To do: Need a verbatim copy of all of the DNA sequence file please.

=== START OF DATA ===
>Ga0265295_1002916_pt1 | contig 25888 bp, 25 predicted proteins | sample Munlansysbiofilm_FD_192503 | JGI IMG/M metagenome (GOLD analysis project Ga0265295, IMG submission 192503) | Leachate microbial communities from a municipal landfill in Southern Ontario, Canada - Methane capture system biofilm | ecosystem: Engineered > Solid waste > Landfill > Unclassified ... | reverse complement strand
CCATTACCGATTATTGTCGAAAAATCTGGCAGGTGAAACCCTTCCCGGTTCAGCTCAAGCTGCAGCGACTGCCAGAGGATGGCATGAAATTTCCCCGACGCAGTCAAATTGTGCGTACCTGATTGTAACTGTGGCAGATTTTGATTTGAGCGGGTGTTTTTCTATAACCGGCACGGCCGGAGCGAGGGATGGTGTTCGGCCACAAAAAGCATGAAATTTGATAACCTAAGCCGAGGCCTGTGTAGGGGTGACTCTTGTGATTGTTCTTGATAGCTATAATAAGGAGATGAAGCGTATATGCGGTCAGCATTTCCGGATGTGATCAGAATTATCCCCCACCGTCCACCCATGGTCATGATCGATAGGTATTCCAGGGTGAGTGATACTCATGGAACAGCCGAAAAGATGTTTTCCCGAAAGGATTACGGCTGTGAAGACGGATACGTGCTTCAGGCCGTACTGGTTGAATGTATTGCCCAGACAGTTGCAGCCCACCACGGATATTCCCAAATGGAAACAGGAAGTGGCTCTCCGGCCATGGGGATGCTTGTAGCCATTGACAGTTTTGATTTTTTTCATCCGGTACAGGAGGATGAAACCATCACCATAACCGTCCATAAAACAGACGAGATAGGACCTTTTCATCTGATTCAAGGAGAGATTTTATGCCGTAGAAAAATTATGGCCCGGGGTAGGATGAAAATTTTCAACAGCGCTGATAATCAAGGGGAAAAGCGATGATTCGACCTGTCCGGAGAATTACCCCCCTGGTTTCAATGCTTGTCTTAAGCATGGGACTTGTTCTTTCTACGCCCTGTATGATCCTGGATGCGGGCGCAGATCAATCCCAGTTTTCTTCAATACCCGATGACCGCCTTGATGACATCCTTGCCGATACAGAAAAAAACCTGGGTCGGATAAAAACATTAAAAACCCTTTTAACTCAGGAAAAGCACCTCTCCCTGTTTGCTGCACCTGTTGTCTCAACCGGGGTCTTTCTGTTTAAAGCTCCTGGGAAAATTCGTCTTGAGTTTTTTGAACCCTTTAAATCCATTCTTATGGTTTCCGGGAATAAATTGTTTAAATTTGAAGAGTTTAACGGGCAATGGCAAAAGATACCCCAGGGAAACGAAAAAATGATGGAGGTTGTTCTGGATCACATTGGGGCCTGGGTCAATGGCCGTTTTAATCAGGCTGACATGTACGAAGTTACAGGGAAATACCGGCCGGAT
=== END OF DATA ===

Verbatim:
>Ga0265295_1002916_pt1 | contig 25888 bp, 25 predicted proteins | sample Munlansysbiofilm_FD_192503 | JGI IMG/M metagenome (GOLD analysis project Ga0265295, IMG submission 192503) | Leachate microbial communities from a municipal landfill in Southern Ontario, Canada - Methane capture system biofilm | ecosystem: Engineered > Solid waste > Landfill > Unclassified ... | reverse complement strand
CCATTACCGATTATTGTCGAAAAATCTGGCAGGTGAAACCCTTCCCGGTTCAGCTCAAGCTGCAGCGACTGCCAGAGGATGGCATGAAATTTCCCCGACGCAGTCAAATTGTGCGTACCTGATTGTAACTGTGGCAGATTTTGATTTGAGCGGGTGTTTTTCTATAACCGGCACGGCCGGAGCGAGGGATGGTGTTCGGCCACAAAAAGCATGAAATTTGATAACCTAAGCCGAGGCCTGTGTAGGGGTGACTCTTGTGATTGTTCTTGATAGCTATAATAAGGAGATGAAGCGTATATGCGGTCAGCATTTCCGGATGTGATCAGAATTATCCCCCACCGTCCACCCATGGTCATGATCGATAGGTATTCCAGGGTGAGTGATACTCATGGAACAGCCGAAAAGATGTTTTCCCGAAAGGATTACGGCTGTGAAGACGGATACGTGCTTCAGGCCGTACTGGTTGAATGTATTGCCCAGACAGTTGCAGCCCACCACGGATATTCCCAAATGGAAACAGGAAGTGGCTCTCCGGCCATGGGGATGCTTGTAGCCATTGACAGTTTTGATTTTTTTCATCCGGTACAGGAGGATGAAACCATCACCATAACCGTCCATAAAACAGACGAGATAGGACCTTTTCATCTGATTCAAGGAGAGATTTTATGCCGTAGAAAAATTATGGCCCGGGGTAGGATGAAAATTTTCAACAGCGCTGATAATCAAGGGGAAAAGCGATGATTCGACCTGTCCGGAGAATTACCCCCCTGGTTTCAATGCTTGTCTTAAGCATGGGACTTGTTCTTTCTACGCCCTGTATGATCCTGGATGCGGGCGCAGATCAATCCCAGTTTTCTTCAATACCCGATGACCGCCTTGATGACATCCTTGCCGATACAGAAAAAAACCTGGGTCGGATAAAAACATTAAAAACCCTTTTAACTCAGGAAAAGCACCTCTCCCTGTTTGCTGCACCTGTTGTCTCAACCGGGGTCTTTCTGTTTAAAGCTCCTGGGAAAATTCGTCTTGAGTTTTTTGAACCCTTTAAATCCATTCTTATGGTTTCCGGGAATAAATTGTTTAAATTTGAAGAGTTTAACGGGCAATGGCAAAAGATACCCCAGGGAAACGAAAAAATGATGGAGGTTGTTCTGGATCACATTGGGGCCTGGGTCAATGGCCGTTTTAATCAGGCTGACATGTACGAAGTTACAGGGAAATACCGGCCGGAT